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Hit and run is the new black



On my second full solo outing with my husband’s Lexus, a charcoal grey car that he cherishes and cares for as a child, I had the misfortune of having some young punk’s motorcycle leave a giant dent followed by a trail of a long, deep scratch on the front end of his car.  

As I waited at the front of the crosswalk for the light to change, our young driver maneuvered his motorcycle to the front of the third lane line by dipping from side to side as he moved slowly between the waiting cars until trying to make an awkward turn in front of the Lexus.  In doing so, his bike bumped the front end of the car.  He immediately turned to look at the front end of my car while he continued to wiggle his motorcycle in front of my own.

In fact, he did not stop moving until he pulled in front of my car so that he could wait for the light to change.

The light was still red.

The cyclist briefly turned his head around, his vision obscured at the sides by his helmet.  I saw dark colored eyebrows and worried eyes that took a glance at the car, but he quickly snapped his attention back to the stop light when he saw me glaring at him.

I got out of the car to inspect any potential damage while informing the young cyclist that he hit my car.  He knew this, of course.  He made his own inspection, but informed me that “…I didn’t hit your car…”

Rather than get off his bike to look at the car damage, he simply drove off at the light change while the long line of cars behind me began to honk their horns.

Could he have been so bold to drive away if I were not a small Asian woman?  Could he do such a thing when confronted by my husband, who is tall and intimidating and was once approached by a stranger in our old apartment to appear in a rap video as a mean white guy?

Without a cyclist there, there was nothing more for me to do. In my shock, I did not remember to take down his license plate.  There was no cell phone to take a photo, a bit of irony since I decided a month ago that there was no real practical use for a cell phone other than to annoy people.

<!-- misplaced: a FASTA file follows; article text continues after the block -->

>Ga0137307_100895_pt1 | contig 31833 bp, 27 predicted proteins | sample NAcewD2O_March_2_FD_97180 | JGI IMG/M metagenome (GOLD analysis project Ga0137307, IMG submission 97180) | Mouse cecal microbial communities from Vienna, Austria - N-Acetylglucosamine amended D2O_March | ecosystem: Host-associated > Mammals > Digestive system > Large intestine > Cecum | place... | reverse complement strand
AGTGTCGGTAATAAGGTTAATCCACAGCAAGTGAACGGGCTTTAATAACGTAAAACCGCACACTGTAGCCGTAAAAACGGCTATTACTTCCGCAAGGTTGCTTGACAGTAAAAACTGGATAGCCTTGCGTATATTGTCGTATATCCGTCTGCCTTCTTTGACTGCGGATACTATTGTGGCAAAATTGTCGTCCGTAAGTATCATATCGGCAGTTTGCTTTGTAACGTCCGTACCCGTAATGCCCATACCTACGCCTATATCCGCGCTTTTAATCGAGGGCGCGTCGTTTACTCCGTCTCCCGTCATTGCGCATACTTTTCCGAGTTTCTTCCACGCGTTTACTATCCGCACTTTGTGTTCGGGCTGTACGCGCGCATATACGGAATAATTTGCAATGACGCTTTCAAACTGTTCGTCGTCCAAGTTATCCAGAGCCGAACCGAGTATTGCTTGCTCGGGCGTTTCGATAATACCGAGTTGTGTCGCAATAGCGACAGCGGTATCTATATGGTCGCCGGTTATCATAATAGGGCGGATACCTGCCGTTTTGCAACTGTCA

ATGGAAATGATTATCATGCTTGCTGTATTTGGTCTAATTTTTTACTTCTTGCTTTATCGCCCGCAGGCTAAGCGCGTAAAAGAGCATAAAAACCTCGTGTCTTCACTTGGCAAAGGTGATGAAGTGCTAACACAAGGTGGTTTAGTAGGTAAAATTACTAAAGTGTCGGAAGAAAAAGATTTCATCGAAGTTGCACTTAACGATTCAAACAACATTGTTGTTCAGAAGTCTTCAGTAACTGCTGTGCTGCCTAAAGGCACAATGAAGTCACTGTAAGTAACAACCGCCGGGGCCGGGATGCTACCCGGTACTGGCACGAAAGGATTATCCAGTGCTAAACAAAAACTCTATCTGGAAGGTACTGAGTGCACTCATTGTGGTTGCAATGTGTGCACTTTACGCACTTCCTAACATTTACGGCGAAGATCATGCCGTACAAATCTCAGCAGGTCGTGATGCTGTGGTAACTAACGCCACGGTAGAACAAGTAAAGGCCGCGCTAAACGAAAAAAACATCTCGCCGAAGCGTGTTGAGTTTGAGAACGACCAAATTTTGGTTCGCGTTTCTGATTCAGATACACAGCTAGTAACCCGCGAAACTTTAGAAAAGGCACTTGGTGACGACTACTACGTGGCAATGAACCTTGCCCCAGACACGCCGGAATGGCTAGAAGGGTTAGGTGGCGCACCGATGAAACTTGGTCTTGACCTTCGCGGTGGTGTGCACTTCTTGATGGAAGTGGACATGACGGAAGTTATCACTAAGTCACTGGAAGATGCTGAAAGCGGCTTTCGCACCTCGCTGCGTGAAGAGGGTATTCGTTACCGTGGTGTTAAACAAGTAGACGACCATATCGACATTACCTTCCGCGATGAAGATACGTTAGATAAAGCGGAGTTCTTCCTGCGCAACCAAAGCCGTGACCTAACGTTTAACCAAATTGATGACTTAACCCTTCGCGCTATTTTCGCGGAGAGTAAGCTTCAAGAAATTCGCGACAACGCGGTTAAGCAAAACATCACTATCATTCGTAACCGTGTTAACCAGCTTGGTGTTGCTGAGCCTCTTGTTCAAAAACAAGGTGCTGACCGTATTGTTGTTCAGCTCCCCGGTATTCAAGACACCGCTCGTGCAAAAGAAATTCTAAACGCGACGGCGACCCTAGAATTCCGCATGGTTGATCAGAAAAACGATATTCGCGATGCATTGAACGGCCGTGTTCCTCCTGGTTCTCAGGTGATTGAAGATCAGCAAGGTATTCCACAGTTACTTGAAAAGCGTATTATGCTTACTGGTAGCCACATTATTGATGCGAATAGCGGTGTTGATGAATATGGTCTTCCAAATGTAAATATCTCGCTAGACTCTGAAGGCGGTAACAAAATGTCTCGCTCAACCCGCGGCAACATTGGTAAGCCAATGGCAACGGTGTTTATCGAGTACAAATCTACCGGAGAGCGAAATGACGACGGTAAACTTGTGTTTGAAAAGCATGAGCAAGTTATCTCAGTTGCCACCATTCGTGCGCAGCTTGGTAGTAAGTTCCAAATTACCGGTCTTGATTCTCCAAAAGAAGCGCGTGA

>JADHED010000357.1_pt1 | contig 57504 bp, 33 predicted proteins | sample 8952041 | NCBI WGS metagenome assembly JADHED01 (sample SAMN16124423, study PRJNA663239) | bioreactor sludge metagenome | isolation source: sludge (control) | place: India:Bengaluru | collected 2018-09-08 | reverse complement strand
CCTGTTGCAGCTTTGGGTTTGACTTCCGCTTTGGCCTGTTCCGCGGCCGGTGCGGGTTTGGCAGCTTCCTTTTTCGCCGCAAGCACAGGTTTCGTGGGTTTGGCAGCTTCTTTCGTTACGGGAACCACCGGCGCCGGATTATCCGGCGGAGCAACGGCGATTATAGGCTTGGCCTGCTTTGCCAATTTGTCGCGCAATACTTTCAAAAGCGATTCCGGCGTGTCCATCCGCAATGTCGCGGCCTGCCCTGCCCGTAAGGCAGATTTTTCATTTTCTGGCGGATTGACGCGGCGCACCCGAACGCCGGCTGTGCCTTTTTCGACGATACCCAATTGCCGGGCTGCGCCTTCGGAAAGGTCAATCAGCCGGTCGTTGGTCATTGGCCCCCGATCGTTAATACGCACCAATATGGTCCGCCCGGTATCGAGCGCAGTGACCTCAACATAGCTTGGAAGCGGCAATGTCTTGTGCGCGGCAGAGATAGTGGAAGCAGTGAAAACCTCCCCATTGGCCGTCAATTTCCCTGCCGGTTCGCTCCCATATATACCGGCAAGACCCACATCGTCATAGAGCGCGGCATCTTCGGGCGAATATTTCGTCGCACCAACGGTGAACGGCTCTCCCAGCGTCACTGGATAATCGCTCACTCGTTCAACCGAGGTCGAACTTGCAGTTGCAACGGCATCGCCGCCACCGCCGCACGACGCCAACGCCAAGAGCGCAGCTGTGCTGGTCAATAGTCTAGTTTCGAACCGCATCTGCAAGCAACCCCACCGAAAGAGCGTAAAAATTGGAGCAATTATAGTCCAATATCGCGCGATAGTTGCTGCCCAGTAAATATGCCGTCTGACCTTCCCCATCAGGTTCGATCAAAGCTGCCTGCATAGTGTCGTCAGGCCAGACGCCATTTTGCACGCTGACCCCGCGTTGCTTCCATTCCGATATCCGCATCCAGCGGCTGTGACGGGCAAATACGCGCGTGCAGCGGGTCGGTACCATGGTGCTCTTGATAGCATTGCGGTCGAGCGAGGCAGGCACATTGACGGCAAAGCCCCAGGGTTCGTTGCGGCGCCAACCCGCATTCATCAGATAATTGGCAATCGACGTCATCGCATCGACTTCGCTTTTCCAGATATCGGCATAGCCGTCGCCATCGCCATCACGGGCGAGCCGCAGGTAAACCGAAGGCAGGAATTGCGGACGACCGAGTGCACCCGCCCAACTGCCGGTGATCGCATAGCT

I climbed back into the Lexus, trying to remember which buttons on the high-tech hybrid machine started the car.  I finally made my way down the boulevard without bothering to fasten my belt.

Our cyclist was long gone, removed from the scene of the crime, lost into the Huntington Beach evening.

I believe there is my membership card to the “hit and run” club is waiting for me somewhere, although I now have to explain the various mutations to my husband’s beloved vehicle while watching my access to his nice things dissipate.

I will make the jaunt to the police station to file a report but, having been down this road once with a stolen vehicle, I expect nothing other than a few official papers that I can now present to the insurance people.

Meanwhile, I seethe while that cyclist celebrates his freedom to dent other cars.  Retribution? Karma?  I do not believe in such things.  People who are systematically incapable of showing consideration or ethics are a dime a dozen.  It is the individual who shows the courage to own up to their responsibility that is as numerous as unicorns.

Such a being, however, could hit my husband’s car anytime.


(c) 2015 Slow Suburban Death. All rights reserved.

Published inCarsCommentaryLos AngelesShort Stories

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